A member of the Chamber of Commerce Professionals Group on Facebook asked:
QUESTION: Do you offer your members to provide content for your blog or website? Are there any specific policies you have staff follow for the contribution? – please share. THANK YOU!
Chamber members are a great source of content and if they’re willing to provide you with some, jump on the opportunity here’s why:
Why You Should Use Member Content
Directing your spotlight onto them gives them an opportunity to shine. It’s free exposure for them to be included as a content contributor in your newsletter, blog or on your website. It allows them to share their knowledge with the community and they may gain new customers this way.
You get content
It’s a fair trade. You need content. They have a fresh for voice. Win. Win.
They bring a new voice
We all have a writing style and tone. A new voice adds additional interest to your blog, website or newsletter. They will also invite their friends and family to check it out. They might not share your content but they will definitely share their own.
They dig deeper
If they are, for instance a tax expert, they may be better suited to write a column about the new tax laws affecting small business than you are. Find your community specialists and see if they’re willing to provide content.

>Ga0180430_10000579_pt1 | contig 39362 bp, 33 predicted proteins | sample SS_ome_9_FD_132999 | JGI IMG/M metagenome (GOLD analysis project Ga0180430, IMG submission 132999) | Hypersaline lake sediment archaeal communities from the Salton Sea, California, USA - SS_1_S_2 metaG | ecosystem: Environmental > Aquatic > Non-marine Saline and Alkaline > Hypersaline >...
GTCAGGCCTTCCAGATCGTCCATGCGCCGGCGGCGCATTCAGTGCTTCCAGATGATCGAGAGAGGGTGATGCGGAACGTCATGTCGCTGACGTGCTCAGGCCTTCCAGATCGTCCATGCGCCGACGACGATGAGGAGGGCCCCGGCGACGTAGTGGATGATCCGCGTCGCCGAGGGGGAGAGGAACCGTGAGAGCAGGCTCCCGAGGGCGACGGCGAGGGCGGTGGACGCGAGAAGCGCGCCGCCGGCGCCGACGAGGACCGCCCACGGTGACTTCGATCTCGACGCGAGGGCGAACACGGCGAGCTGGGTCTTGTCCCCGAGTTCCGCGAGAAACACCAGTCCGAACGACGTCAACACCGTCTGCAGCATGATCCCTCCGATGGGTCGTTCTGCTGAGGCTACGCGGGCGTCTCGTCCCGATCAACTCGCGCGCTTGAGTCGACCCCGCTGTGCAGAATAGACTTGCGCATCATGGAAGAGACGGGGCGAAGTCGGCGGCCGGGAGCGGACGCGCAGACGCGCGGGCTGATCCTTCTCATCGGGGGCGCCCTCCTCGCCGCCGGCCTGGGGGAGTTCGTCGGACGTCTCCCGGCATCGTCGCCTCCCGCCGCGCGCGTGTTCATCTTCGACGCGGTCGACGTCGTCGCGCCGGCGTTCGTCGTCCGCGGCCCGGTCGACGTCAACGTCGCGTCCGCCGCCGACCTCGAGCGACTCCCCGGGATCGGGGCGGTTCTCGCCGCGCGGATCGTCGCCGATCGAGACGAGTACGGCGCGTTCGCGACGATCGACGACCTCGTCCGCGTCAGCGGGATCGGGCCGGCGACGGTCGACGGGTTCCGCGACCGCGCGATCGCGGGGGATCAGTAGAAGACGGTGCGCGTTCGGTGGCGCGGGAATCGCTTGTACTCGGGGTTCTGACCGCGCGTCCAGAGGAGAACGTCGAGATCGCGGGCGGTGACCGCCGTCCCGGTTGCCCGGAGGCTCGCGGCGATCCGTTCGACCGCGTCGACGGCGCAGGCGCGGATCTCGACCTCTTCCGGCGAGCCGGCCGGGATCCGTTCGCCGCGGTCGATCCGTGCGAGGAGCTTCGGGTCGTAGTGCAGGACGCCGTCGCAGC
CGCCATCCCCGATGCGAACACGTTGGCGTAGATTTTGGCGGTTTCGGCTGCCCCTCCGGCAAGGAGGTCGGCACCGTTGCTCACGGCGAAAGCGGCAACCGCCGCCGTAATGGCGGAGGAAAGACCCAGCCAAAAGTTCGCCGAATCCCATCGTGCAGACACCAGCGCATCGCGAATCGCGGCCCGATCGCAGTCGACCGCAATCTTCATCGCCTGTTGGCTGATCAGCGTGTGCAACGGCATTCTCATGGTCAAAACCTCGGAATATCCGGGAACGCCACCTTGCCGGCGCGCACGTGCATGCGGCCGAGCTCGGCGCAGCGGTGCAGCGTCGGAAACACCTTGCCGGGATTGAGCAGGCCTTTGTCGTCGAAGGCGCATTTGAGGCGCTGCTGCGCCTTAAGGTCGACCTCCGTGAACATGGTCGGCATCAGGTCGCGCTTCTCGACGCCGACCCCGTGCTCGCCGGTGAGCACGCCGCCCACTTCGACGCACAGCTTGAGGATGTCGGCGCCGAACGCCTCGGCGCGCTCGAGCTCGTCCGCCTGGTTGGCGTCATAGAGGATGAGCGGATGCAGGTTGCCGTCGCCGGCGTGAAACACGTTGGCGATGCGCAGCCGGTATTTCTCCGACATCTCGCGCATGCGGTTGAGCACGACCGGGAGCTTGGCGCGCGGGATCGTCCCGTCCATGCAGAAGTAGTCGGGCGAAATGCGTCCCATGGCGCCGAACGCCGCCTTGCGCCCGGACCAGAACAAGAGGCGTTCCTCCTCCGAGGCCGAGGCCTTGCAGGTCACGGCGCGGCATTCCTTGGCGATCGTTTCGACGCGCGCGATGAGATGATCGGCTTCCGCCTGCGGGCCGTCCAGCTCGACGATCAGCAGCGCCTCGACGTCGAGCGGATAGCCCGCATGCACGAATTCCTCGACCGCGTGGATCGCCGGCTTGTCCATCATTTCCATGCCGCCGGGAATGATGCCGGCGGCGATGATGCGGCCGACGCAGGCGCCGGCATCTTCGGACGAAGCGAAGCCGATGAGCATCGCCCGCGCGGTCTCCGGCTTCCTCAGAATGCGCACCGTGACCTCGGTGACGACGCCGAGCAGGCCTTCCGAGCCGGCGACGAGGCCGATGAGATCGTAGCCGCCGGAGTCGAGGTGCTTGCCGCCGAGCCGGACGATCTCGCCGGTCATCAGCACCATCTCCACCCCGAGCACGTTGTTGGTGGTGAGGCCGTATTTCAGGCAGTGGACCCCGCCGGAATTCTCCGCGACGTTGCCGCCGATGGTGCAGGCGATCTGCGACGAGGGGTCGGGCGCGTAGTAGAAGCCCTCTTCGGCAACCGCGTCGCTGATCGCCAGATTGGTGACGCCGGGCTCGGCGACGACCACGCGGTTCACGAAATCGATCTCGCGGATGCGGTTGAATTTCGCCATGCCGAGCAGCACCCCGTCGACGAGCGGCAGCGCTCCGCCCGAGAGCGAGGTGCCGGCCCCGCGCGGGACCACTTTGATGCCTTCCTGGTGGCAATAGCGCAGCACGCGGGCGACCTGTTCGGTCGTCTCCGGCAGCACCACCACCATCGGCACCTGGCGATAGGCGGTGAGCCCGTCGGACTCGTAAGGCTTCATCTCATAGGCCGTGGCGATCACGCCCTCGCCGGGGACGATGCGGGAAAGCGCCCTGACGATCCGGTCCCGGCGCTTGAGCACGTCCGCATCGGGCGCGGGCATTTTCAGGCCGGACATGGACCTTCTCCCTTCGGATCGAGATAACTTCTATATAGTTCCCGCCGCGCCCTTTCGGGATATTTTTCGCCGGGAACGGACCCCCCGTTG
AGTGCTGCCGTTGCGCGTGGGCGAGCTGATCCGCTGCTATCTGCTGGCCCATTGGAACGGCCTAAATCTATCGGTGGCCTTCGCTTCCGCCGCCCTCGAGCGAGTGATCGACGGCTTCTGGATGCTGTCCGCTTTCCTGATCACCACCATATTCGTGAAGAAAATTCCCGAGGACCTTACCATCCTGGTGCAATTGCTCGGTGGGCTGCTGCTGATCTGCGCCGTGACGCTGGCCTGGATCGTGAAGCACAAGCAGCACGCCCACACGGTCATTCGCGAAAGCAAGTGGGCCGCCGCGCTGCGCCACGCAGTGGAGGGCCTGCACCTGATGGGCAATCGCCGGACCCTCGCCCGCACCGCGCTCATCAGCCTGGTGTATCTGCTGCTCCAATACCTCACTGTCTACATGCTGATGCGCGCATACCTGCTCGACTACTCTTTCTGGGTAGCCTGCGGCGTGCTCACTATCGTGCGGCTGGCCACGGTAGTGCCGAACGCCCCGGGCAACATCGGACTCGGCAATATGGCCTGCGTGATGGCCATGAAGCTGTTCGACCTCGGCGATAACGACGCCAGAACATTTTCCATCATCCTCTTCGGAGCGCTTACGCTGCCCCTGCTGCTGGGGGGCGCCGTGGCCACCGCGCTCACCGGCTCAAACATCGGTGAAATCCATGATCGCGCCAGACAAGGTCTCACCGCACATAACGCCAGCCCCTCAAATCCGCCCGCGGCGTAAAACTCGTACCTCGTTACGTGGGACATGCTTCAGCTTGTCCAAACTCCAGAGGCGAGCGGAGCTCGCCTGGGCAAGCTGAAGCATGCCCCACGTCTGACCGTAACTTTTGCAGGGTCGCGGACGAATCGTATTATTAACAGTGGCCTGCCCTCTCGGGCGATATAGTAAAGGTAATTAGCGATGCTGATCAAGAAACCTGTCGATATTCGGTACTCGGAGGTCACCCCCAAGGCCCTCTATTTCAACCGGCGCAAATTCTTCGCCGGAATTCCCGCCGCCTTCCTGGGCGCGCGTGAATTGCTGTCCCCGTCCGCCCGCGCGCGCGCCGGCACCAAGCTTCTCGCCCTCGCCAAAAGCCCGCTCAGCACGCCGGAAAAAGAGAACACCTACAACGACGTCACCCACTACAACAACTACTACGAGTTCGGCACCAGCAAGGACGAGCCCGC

They can get away with writing something you can’t
If there’s an interesting conversation going on in your community, invite opposing sides to square off on the chamber blog. This can be a great way to get the community talking. Ask people to weigh in on social media about the posts. You could even make it a contest asking people to support a side.
NOTE: if you decide to do this make sure everyone knows this is a forum for debate not a place for personal attacks. This sort of dialogue is risky but often pays big dividends when it’s done respectfully.
Guidelines for Member-Generated Content
You should give your members some direction when providing content. It is much better to do so ahead of time so that they can draft something that benefits the chamber and places them in a good light, than it is to over edit the content once it is submitted. After all, no one likes a red pen.
Make sure they understand:
- This content is not an ad. While they should show off their industry knowledge. They should not wheel and deal on behalf of their business.
- The audience reading your blog, newsletter or website. Let them know you’re interested in content that will appeal to business owners or people in your community. You want content that’s meaningful to your audience. This is not a rant or an editorial. . . unless it is.
- The length of the piece you’re looking for (word count) and who is responsible for the image. Generally you should be in charge of images unless the image they’re planning on using is their own. You could also use a picture of the member.
A member who’s willing to help you with content is a valued one. Make sure you express your appreciation for all contributions. Do so publicly and often and you just might be surprised how many people want to help in the future.
Guest post by Christina Green
Image via Flickr by *s@lly*